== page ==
Skift Take

This decision is no surprise. The world has changed a lot since November 2018, when Sabre first proposed buying travel tech vendor Farelogix. Actions by antitrust watchdogs in the UK and the U.S. delayed the deal's approval. Then coronavirus hurt Sabre's finances.

Sabre said Friday it would no longer pursue its acquisition of Farelogix. The move came after a ruling by UK regulators prohibiting the transaction.

The Southlake, Texas-based travel software company made an offer for Farelogix valued at about $360 million in November 2018. The UK’s Competition and Markets Authority (CMA) in early April ruled against the deal.

Sabre does intend to appeal the UK watchdog’s ruling to the Competition Appeals Tribunal.

“The long-term effect of such regulatory overreach may negatively impact any company’s future transactions and we believe it should be challenged,” a spokesperson for Sabre said.

“We continue to believe that the transaction was not anti-competitive, a result confirmed by the U.S. federal district court’s decision in Sabre’s favor,” the company said in a statement.

The U.S. Department of Justice has spent April pursuing an appeal of that decision. The Department of Justice — which sued in August to block the merger — had failed to win its case during nearly two weeks of court proceedings.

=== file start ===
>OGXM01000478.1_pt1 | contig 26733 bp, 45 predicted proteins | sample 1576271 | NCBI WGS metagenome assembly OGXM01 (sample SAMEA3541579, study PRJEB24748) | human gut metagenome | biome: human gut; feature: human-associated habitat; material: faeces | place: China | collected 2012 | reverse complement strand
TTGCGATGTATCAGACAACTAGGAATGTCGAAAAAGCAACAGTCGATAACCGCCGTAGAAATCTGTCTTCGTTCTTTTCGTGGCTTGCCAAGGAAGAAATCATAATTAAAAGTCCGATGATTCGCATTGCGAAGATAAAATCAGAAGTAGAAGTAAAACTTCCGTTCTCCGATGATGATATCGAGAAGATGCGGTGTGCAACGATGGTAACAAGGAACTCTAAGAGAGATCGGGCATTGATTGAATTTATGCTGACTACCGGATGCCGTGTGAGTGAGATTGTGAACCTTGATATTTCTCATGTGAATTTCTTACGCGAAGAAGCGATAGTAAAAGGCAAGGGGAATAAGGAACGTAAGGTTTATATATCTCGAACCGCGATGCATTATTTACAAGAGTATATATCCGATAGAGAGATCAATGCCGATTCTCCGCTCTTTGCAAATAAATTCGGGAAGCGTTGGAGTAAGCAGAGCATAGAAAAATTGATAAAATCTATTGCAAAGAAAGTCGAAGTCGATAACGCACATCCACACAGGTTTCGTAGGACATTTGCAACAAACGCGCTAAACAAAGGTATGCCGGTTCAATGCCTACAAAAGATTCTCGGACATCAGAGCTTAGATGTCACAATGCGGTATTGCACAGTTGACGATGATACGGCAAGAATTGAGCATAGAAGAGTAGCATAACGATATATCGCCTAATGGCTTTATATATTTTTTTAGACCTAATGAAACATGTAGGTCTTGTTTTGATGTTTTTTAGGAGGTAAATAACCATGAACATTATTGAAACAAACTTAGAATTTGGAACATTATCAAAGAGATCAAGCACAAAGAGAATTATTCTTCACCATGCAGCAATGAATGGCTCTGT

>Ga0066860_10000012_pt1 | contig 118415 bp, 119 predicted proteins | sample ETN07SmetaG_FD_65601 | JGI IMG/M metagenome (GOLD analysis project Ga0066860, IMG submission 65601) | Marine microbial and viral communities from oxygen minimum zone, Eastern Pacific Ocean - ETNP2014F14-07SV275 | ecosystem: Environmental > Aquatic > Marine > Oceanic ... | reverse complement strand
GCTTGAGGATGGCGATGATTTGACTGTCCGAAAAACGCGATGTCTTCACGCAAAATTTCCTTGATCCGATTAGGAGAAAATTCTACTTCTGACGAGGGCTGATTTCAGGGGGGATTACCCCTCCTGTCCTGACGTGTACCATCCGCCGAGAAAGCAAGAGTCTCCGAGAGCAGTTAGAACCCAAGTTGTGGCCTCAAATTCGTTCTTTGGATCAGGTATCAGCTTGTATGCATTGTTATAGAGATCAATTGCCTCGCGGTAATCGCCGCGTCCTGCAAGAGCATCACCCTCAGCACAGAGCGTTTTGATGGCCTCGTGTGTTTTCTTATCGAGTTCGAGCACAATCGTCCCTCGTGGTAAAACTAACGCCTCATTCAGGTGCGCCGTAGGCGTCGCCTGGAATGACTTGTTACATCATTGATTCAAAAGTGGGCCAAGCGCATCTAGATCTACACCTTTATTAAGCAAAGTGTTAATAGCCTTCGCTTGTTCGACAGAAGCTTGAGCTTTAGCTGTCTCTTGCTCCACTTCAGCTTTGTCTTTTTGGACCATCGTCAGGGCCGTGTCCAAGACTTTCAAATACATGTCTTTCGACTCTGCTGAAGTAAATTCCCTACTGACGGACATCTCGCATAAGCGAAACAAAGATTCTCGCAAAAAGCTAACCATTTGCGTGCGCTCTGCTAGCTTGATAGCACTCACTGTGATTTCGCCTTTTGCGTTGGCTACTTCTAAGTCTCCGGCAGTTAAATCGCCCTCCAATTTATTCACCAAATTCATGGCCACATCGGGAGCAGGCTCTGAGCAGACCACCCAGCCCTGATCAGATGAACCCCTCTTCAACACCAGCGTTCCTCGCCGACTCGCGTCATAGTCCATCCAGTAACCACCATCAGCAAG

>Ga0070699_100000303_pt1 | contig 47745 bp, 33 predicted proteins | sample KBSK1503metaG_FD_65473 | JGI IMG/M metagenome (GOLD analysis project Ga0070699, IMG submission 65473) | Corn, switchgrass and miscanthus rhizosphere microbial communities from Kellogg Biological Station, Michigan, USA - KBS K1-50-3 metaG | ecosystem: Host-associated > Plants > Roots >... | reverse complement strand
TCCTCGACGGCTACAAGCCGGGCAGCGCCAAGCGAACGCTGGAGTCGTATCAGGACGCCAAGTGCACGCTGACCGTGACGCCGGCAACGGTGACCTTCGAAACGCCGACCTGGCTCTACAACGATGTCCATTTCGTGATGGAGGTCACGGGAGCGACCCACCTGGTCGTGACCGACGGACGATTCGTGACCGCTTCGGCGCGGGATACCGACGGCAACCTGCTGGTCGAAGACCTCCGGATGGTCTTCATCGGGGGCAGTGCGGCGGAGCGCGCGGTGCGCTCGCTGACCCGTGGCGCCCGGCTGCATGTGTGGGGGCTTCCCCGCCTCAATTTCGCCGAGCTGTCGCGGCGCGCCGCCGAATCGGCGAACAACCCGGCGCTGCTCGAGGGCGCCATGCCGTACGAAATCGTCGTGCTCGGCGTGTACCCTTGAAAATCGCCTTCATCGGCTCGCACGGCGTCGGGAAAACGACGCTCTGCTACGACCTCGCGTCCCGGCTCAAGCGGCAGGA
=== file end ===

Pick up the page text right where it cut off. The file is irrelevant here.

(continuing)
The coronavirus pandemic has depressed airline-related revenue for Sabre, hurting its finances and causing it to have to furlough a third of its workforce earlier this month.

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As part of the deal, Sabre pledged it would pay Farelogix a breakup fee of up to $25 million if it couldn’t close the transaction. Sabre had separately fronted at least $20 million in attorney fees for it and Farelogix to defend the deal, which it probably can’t recover.

Farelogix’s fate is uncertain. During the trial, Farelogix said it had been approached by other potential acquirers in 2017 and 2018, including an unnamed private firm and American Airlines and United Airlines.

“We are disappointed that our plan to join with Sabre is not going forward,” a Farelogix spokesperson said. “However, due to the inherent uncertainty with any regulatory process, we have been well prepared for this possibility. Over the past eighteen months, we have made great strides in advancing our technology infrastructure, optimizing our product delivery, streamlining our operational processes, and implementing new customers.”

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Tags: antitrust, farelogix, sabre

Photo credit: A view of a conference room at the headquarters of travel technology company Sabre in Southlake, Texas. Sabre

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